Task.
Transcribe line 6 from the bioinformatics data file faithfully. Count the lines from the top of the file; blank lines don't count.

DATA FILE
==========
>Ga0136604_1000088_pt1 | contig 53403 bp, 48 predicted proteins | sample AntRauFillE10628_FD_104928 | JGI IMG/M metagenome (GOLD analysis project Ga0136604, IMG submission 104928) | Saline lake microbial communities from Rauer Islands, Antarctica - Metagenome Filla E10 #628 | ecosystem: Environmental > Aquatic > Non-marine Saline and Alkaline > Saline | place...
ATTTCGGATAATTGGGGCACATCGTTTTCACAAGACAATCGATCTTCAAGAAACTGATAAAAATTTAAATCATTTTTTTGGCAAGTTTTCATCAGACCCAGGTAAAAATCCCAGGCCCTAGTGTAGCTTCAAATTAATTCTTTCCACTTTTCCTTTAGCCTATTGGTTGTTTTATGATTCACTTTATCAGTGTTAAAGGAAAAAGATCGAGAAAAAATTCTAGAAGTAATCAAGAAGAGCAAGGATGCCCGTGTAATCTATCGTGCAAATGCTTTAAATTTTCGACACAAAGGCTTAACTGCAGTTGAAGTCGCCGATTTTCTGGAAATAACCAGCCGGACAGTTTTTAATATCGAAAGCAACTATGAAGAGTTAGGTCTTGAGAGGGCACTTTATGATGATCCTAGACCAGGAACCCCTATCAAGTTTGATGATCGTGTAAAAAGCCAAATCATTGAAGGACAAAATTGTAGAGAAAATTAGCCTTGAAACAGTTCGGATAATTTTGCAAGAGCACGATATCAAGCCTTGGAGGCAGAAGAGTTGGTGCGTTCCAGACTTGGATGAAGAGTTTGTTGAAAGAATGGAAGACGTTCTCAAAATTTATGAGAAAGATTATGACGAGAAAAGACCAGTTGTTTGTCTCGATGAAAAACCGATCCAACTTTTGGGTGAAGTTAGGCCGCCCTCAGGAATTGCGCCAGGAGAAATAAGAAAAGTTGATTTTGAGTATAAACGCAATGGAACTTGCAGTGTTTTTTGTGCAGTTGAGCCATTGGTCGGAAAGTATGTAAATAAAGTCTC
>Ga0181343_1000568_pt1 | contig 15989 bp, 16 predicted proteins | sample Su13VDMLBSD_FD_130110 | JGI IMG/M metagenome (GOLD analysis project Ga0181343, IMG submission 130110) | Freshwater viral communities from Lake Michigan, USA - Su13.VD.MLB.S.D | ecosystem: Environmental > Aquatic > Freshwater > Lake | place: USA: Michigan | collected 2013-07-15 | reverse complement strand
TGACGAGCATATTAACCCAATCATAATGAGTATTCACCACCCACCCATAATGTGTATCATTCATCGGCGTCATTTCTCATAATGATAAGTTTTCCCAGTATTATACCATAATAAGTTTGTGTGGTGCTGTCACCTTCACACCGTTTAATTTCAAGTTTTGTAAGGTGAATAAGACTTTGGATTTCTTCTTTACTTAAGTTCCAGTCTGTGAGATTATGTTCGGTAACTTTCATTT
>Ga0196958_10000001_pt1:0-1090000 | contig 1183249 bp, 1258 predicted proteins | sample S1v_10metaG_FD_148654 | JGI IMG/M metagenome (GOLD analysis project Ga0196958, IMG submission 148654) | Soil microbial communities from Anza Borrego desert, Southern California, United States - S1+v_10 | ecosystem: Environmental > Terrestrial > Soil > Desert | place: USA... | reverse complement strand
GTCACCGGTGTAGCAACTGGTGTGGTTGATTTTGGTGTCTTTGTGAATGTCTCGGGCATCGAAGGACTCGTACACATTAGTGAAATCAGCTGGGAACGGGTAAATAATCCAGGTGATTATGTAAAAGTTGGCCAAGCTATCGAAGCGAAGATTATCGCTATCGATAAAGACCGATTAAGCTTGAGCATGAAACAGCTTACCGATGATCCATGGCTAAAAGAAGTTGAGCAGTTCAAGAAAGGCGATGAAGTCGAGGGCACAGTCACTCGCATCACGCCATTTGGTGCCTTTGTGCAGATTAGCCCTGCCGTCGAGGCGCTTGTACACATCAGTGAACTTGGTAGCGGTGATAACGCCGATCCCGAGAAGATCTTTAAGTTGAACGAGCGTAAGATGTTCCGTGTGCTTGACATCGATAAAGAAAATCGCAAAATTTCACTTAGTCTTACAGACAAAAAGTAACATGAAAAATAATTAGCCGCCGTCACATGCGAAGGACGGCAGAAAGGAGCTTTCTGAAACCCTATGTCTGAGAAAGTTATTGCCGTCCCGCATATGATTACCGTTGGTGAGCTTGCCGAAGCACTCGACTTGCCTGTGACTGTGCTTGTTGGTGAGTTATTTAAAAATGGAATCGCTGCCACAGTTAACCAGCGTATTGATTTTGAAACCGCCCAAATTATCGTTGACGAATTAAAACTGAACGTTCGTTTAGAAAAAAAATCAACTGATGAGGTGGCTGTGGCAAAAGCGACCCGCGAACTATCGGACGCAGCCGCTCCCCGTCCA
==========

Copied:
GTCACCGGTGTAGCAACTGGTGTGGTTGATTTTGGTGTCTTTGTGAATGTCTCGGGCATCGAAGGACTCGTACACATTAGTGAAATCAGCTGGGAACGGGTAAATAATCCAGGTGATTATGTAAAAGTTGGCCAAGCTATCGAAGCGAAGATTATCGCTATCGATAAAGACCGATTAAGCTTGAGCATGAAACAGCTTACCGATGATCCATGGCTAAAAGAAGTTGAGCAGTTCAAGAAAGGCGATGAAGTCGAGGGCACAGTCACTCGCATCACGCCATTTGGTGCCTTTGTGCAGATTAGCCCTGCCGTCGAGGCGCTTGTACACATCAGTGAACTTGGTAGCGGTGATAACGCCGATCCCGAGAAGATCTTTAAGTTGAACGAGCGTAAGATGTTCCGTGTGCTTGACATCGATAAAGAAAATCGCAAAATTTCACTTAGTCTTACAGACAAAAAGTAACATGAAAAATAATTAGCCGCCGTCACATGCGAAGGACGGCAGAAAGGAGCTTTCTGAAACCCTATGTCTGAGAAAGTTATTGCCGTCCCGCATATGATTACCGTTGGTGAGCTTGCCGAAGCACTCGACTTGCCTGTGACTGTGCTTGTTGGTGAGTTATTTAAAAATGGAATCGCTGCCACAGTTAACCAGCGTATTGATTTTGAAACCGCCCAAATTATCGTTGACGAATTAAAACTGAACGTTCGTTTAGAAAAAAAATCAACTGATGAGGTGGCTGTGGCAAAAGCGACCCGCGAACTATCGGACGCAGCCGCTCCCCGTCCA